The Best Trend at the Men’s Shows in Europe: Women

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Photo: Imaxtree

There are a lot of men at the men’s fashion shows. Designers, models, buyers, and editors: Most of them are men. It’s a real problem, not just because the industry is severely deficient when it comes to women in power writ large, but also because the best way to make men’s fashion more exciting is more women. Nowhere was this more apparent than at AMI Alexandre Mattiussi’s excellent show for men’s week in Paris this past weekend.

In general, the shows in Paris suggested a less risky, more commercially viable way for men to dress. Gender-normative staples that had been under attack in previous seasons — like pants, shirts, and jackets — were literally everywhere, and there were fewer of the androgynous frocks and sexless habits designers have been threatening us with for a few seasons. For Mattiussi and a handful of other designers who had models of both sexes walk their shows, the gender lines weren’t crossed, rather they ran in parallel.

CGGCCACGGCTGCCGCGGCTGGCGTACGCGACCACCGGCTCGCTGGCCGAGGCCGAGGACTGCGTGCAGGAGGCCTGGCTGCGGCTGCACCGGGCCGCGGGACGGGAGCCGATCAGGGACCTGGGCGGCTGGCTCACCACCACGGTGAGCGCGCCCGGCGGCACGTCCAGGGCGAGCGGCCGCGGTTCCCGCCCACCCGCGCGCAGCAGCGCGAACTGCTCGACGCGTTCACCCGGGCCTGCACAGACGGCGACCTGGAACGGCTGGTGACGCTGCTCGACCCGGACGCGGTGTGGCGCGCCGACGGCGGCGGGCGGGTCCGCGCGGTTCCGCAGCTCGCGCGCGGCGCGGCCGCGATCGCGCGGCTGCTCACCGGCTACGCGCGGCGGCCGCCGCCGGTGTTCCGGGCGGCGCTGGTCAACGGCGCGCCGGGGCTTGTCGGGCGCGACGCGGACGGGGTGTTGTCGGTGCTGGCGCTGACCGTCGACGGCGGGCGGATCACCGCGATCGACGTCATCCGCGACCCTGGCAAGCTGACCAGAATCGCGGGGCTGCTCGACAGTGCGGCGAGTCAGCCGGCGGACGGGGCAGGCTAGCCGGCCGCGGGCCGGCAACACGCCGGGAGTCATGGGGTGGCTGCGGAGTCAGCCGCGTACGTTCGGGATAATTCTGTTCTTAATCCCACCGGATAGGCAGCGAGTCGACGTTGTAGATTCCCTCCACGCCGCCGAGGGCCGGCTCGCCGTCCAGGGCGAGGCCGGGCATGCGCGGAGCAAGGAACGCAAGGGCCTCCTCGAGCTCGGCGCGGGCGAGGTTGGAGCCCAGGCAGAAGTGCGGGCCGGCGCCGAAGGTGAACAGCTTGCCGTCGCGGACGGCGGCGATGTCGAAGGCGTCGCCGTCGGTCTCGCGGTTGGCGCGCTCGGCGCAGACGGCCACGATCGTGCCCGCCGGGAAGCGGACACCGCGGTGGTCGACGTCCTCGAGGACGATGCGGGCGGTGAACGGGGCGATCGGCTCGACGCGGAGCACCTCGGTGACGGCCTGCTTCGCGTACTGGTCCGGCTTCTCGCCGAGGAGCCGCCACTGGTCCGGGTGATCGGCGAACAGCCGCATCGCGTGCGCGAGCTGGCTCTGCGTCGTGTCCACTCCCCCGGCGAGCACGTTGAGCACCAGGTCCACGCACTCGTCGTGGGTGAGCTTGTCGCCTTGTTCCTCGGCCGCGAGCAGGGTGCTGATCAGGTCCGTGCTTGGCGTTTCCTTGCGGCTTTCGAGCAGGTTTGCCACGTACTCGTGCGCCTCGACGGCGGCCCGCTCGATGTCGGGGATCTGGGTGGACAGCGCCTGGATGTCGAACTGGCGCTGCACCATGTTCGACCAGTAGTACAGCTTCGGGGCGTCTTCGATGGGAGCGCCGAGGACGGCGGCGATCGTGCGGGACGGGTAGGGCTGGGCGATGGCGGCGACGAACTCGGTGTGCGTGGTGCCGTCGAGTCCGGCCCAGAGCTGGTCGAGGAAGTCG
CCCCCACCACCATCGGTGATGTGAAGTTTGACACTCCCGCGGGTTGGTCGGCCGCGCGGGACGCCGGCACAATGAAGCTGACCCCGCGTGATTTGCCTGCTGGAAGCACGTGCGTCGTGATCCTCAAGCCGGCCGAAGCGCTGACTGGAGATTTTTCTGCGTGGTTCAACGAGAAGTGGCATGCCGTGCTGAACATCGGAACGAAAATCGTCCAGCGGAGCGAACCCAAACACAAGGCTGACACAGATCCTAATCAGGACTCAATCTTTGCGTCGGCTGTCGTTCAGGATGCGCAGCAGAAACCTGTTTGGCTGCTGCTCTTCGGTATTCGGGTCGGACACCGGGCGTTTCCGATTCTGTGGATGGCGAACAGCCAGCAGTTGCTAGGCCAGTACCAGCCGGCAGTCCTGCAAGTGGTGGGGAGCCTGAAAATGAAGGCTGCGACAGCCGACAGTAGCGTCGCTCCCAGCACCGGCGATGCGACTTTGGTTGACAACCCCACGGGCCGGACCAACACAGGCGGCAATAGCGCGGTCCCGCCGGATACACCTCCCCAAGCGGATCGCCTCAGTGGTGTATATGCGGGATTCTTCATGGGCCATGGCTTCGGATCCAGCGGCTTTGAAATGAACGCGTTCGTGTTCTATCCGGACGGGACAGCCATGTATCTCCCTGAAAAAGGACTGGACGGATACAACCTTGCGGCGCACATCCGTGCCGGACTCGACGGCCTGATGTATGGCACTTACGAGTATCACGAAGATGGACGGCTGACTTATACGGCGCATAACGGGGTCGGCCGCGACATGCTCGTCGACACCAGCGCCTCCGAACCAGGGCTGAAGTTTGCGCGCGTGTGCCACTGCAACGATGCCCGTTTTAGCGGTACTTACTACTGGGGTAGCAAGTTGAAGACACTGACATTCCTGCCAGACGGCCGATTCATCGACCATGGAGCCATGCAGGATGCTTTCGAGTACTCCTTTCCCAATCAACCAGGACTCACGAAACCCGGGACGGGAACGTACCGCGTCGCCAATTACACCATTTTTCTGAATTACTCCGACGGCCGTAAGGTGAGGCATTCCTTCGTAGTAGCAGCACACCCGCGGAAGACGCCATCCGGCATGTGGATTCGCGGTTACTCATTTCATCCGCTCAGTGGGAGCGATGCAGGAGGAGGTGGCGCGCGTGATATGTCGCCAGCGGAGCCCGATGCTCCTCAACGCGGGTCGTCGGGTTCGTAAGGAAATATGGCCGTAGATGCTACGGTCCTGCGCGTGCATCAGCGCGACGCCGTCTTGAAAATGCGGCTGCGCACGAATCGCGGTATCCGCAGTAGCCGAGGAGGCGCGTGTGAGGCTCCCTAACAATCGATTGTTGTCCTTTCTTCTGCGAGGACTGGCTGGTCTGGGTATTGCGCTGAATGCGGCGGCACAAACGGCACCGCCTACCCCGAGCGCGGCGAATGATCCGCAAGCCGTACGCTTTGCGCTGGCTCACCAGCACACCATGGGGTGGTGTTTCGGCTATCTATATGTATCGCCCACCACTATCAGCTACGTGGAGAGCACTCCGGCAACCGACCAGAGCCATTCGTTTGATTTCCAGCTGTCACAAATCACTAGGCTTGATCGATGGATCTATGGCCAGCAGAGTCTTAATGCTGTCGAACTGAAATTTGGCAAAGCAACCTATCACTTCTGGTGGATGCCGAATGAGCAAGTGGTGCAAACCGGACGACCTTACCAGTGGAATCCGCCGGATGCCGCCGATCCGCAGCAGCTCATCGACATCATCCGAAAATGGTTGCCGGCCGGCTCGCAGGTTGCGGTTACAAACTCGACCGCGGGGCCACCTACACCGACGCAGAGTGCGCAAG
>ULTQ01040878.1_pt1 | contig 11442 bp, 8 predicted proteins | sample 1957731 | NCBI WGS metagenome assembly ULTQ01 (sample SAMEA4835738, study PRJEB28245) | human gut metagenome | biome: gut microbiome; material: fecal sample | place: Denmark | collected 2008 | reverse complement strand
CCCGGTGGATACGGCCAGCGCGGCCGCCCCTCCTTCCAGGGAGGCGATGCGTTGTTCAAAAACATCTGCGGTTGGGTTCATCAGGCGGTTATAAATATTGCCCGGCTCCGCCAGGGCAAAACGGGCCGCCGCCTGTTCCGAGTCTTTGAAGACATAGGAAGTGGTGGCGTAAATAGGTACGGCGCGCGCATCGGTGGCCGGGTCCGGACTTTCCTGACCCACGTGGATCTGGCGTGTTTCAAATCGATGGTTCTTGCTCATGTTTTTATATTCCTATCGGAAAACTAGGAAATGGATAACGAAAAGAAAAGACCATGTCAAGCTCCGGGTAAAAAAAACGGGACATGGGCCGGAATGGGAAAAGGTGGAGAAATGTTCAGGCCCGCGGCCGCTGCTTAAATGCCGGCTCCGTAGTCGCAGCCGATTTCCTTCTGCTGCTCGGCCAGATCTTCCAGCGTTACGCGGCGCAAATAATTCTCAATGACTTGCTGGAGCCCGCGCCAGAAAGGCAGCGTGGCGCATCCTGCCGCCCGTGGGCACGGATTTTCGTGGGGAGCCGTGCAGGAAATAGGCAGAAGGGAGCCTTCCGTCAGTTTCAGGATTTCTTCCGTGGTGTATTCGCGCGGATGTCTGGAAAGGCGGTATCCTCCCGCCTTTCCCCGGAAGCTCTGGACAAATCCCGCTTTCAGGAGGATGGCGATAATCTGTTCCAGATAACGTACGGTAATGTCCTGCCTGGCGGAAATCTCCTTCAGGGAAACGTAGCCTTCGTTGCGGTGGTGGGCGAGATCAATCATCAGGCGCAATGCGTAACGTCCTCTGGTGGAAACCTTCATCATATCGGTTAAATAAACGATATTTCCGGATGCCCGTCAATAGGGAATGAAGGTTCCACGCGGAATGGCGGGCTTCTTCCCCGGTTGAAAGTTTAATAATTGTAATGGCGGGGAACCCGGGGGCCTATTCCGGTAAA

Mattiussi’s solution to inclusive fashion was to intersperse female models and dress them as perfect complements to the men in looks that would have worked for either sex, but were effortlessly feminine and flattering on the women. The effect was that they served as punctuation for the menswear, proof that a well-cut trouser (in this case: wide and loose with the perfect amount of break) or the silhouette of a double-breasted overcoat has universal appeal. It wasn’t so much about sharing clothes with your girlfriend as it was about how satisfying and simple good style can be.

Mattiussi is a master of the minutiae that makes ordinary clothes irresistible to style-obsessed people at a price that’s within reason (relative to the rest of the labels that show on a runway, at least). It’s likely that he’s looking to parlay his popularity into the much more lucrative women’s market, and he uses the runway to test those waters. He’d be smart to. But strategy aside, this collection was a much-needed reprieve from the monotony of masculinity. Here’s to hoping more designers follow suit.